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The I Ching for Android

There were "old" features in your gua (hexagram). It means that you have two hexagrams. The first one — is something that the Book tells you at the moment, the second is something it warns you about. Obstruction (pǐ). Standstill Articulating (jié). Limitation

hieroglyph Obstruction (pǐ). Standstillhexagram 12 Obstruction (pǐ). Standstill

12. Obstruction (pǐ). Standstill

Advise

Learn how to overcome difficulties. Seek harmony in the relationship, while not neglecting.

Inital text of I Ching

The Judgement

Standstill. Evil people do not further the perseverance of the superior man. The great departs; the small approaches.

The Image

Heaven and earth do not unite:
The image of Standstill. Thus the superior man falls back upon his inner worth in order to escape the difficulties. He does not permit himself to be honored with revenue.

  1. When ribbon grass is pulled up, the sod comes with it. Each according to his kind. Perseverance brings good fortune and success.
  2. They bear and endure; This means good fortune for inferior people. The standstill serves to help the great man to attain success.
  3. They bear shame.
  4. He who acts at the command of the highest remains without blame. Those of like mind partake of the blessing.
  5. Standstill is giving way. Good fortune for the great man. What if it should fail, what if it should fail? In this way he ties it to a cluster of mulberry shoots.
  6. Nine at the top means: the standstill comes to an end.

First standstill, then good fortune.

Prediction

The great leaves and the little will come. State of affairs is deplorable, relations are violated. Dissatisfaction of senior takes place. There are illusion and delusion. But everything is temporary. The future will bring change. Accumulate experience, watch out - what happens now will affect the future. Do not waste your strength of mind, take the trouble with dignity. Pay attention to people, do push off supporters.

Richard Wilhelm's commentary

This hexagram is the opposite of the preceding one. Heaven is above, drawing farther and farther away, while the earth below sinks farther into the depths. The creative powers are not in relation. It is a time of standstill and decline. This hexagram is linked with the seventh month (August- September), when the year has passed its zenith and autumnal decay is setting in.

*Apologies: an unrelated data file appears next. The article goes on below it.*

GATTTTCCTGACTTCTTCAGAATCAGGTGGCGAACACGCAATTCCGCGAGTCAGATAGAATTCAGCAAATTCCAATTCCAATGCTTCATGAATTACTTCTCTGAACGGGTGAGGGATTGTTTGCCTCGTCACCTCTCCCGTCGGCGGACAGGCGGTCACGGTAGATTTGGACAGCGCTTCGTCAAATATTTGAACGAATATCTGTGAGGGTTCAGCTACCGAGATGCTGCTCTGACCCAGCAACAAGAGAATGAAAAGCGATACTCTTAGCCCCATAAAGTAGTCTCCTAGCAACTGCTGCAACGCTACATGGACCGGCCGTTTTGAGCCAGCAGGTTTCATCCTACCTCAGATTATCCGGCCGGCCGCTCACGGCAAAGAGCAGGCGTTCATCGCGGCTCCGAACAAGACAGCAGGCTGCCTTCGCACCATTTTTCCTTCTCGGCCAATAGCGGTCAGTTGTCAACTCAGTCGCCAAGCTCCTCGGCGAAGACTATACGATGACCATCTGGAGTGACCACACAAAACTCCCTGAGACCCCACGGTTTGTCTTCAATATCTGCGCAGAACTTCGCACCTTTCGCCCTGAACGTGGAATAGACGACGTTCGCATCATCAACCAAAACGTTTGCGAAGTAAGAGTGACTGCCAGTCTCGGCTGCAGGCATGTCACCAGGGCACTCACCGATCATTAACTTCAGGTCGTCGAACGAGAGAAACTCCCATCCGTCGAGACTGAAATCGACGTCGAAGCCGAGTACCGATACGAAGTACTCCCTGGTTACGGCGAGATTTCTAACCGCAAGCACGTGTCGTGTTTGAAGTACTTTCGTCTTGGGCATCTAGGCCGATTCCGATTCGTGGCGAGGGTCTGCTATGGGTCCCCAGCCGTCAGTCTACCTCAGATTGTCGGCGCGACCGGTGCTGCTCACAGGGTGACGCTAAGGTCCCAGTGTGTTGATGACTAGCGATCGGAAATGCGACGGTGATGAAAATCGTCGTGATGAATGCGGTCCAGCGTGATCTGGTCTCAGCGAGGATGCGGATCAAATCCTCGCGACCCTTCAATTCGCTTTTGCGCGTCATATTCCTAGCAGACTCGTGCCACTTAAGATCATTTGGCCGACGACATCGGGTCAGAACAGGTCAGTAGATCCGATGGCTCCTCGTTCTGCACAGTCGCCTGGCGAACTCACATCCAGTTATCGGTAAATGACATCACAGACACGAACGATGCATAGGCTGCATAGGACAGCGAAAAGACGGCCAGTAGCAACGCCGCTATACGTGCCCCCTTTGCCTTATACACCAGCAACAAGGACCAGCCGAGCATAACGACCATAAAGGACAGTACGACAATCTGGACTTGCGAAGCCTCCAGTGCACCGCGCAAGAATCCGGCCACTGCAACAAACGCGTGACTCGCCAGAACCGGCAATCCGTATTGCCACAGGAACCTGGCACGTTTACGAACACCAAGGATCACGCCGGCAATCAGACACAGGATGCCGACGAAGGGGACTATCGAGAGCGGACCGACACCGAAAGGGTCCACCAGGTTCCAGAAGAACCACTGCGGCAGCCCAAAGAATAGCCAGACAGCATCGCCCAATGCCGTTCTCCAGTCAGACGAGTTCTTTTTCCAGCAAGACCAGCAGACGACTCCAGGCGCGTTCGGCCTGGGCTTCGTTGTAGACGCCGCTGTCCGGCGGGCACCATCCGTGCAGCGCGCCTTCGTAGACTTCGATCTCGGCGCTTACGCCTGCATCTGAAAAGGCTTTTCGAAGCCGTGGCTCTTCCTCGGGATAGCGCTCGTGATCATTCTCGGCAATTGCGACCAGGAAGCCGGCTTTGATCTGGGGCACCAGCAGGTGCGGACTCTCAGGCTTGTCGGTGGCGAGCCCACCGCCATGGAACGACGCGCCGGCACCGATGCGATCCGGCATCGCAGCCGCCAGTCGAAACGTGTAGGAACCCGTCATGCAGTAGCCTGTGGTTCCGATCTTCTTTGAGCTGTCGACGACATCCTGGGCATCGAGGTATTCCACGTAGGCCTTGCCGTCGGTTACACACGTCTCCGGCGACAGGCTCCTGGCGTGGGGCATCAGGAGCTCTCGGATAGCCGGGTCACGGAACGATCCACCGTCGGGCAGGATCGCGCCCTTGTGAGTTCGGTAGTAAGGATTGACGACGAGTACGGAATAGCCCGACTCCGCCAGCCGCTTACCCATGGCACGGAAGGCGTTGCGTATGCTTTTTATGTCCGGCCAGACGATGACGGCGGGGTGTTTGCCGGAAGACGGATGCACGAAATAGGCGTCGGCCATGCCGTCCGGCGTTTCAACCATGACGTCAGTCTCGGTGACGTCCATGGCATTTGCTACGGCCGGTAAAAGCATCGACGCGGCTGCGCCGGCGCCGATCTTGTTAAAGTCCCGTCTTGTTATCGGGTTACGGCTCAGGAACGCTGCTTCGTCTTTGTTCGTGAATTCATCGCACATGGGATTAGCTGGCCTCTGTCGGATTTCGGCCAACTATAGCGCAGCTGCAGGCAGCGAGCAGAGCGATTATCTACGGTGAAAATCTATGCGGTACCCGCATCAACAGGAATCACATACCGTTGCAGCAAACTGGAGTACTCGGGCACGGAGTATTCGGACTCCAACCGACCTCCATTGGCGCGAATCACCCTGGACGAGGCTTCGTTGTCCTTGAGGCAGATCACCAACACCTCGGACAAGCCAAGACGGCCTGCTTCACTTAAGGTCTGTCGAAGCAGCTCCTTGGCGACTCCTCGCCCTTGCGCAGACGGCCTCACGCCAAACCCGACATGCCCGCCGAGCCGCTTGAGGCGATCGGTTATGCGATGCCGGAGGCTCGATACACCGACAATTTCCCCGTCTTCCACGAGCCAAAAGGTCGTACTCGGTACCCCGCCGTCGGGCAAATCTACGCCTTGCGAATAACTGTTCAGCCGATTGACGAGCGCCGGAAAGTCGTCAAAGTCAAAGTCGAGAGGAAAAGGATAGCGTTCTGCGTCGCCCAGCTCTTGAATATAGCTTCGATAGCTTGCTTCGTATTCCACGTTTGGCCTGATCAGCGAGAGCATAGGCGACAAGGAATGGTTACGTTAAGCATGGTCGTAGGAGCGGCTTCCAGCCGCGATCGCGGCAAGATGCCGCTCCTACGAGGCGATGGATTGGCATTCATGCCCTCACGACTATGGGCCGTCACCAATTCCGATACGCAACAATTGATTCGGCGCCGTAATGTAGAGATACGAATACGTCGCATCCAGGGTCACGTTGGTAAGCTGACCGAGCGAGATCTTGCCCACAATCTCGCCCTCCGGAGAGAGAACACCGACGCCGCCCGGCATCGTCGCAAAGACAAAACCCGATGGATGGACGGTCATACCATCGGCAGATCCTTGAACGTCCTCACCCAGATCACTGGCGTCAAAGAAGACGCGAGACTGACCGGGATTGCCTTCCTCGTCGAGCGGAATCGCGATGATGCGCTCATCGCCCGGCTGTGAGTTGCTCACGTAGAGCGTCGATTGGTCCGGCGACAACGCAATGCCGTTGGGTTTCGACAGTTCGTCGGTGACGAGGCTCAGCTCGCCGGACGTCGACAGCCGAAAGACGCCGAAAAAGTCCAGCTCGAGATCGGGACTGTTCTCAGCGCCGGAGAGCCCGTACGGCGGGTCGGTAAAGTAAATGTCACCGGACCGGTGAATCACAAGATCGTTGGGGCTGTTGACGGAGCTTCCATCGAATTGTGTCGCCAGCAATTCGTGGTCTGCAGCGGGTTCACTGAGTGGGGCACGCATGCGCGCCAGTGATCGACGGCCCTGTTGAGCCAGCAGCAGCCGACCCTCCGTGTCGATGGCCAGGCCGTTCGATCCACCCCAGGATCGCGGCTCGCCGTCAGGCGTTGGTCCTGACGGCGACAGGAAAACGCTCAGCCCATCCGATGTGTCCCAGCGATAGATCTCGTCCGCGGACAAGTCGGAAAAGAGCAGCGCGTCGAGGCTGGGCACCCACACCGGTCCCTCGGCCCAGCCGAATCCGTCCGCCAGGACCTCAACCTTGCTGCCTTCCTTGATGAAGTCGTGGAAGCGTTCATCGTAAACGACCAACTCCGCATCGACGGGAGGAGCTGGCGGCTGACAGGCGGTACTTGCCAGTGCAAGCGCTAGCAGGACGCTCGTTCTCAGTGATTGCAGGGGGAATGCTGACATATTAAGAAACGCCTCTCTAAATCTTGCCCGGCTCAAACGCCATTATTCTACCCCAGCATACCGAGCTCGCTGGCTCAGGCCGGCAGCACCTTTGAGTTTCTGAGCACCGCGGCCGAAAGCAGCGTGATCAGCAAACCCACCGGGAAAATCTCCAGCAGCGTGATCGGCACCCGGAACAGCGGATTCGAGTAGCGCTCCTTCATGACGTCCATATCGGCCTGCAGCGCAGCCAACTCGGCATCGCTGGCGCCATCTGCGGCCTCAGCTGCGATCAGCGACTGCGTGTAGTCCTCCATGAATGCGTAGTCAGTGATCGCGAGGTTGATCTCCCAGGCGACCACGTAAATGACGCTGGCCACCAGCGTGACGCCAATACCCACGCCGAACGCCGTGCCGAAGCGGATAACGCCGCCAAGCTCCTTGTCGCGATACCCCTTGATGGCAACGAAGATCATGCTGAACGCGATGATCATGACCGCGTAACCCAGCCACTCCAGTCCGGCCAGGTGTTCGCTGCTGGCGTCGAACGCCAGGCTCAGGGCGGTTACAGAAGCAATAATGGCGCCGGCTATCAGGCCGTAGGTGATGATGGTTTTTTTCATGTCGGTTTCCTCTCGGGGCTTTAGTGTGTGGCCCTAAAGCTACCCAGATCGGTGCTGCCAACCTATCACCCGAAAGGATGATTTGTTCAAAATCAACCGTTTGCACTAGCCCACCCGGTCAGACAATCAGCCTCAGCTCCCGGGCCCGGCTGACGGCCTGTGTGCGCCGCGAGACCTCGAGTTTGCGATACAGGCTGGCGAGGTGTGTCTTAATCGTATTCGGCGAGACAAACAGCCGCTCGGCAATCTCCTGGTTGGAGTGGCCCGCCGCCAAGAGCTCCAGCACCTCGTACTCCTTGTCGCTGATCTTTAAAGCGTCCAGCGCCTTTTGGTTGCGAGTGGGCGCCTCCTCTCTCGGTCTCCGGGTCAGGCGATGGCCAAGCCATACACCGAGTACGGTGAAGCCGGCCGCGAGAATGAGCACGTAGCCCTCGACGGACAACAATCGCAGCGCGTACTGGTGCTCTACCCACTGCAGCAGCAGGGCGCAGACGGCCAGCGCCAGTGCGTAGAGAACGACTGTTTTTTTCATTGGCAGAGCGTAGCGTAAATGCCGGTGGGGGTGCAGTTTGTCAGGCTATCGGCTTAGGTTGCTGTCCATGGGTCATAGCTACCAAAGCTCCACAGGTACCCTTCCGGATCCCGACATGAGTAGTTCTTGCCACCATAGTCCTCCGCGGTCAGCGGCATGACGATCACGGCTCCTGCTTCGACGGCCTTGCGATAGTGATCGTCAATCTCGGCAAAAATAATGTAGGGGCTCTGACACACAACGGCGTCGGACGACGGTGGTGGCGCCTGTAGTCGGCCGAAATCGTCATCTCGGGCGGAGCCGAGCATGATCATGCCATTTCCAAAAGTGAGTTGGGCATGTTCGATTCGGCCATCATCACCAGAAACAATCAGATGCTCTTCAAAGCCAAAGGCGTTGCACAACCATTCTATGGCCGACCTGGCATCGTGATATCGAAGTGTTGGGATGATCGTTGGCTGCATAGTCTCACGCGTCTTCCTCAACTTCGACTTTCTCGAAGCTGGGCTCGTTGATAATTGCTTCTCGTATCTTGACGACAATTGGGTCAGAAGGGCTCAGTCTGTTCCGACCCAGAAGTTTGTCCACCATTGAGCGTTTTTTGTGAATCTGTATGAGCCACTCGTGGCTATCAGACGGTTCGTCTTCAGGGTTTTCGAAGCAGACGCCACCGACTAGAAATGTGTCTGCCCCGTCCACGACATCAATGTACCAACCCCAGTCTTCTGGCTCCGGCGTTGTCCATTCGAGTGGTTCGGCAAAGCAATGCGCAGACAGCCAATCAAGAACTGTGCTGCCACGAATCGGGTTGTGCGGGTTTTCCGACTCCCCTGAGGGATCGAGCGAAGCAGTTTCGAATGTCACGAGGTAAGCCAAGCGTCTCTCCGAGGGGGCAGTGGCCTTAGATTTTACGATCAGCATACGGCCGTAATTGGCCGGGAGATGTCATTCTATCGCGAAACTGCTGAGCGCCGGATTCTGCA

THE JUDGMENT

Heaven and earth are out of communion and all things are benumbed. What is above has no relation to what is below, and on earth confusion and disorder prevail. The dark power is within, the light power is without. Weakness is within, harshness without. Within are the inferior, and without are the superior. The way of inferior people is in ascent; the way of superior people is one the decline. But the superior people do not allow themselves to be turned from their principles. If the possibility of exerting influence is closed to them, they nevertheless remain faithful to their principles and withdraw into seclusion.

THE IMAGE

When, owing to the influence of inferior men, mutual mistrust prevails in public life, fruitful activity is rendered impossible, because the fundaments are wrong. Therefore the superior man knows what he must do under such circumstances; he does not allow himself to be tempted by dazzling offers to take part in public activities. This would only expose him to danger, since he cannot assent to the meanness of the others. He therefore hides his worth and withdraws into seclusion.

1

The text is almost the same as that of the first line of the preceding hexagram, but with a contrary meaning. In the latter a man is drawing another along with him on the road to an official career; here a man is drawing another with him into retirement form public life. This is why the text says here, "Perseverance brings good fortune and success," and not "Undertakings bring good fortune." If it becomes impossible to make our influence count, it is only by retirement that we spare ourselves humiliation. Success in a higher sense can be ours, because we know how to safeguard the value of our personalities.

2

Inferior people are ready to flatter their superiors in a servile way. They would also endure the superior man if he would put an end to their confusion. This is fortunate for them. But the great man calmly bears the consequences of the standstill. He does not mingle with the crowd of the inferior; that is not his place. By his willingness to suffer personally he insures the success of his fundamental principles.

3

Inferior people who have risen to power illegitimately do not feel equal to the responsibility they have taken upon themselves. In their hearts they begin to be ashamed, although at first they do not show it outwardly. This marks a turn for the better.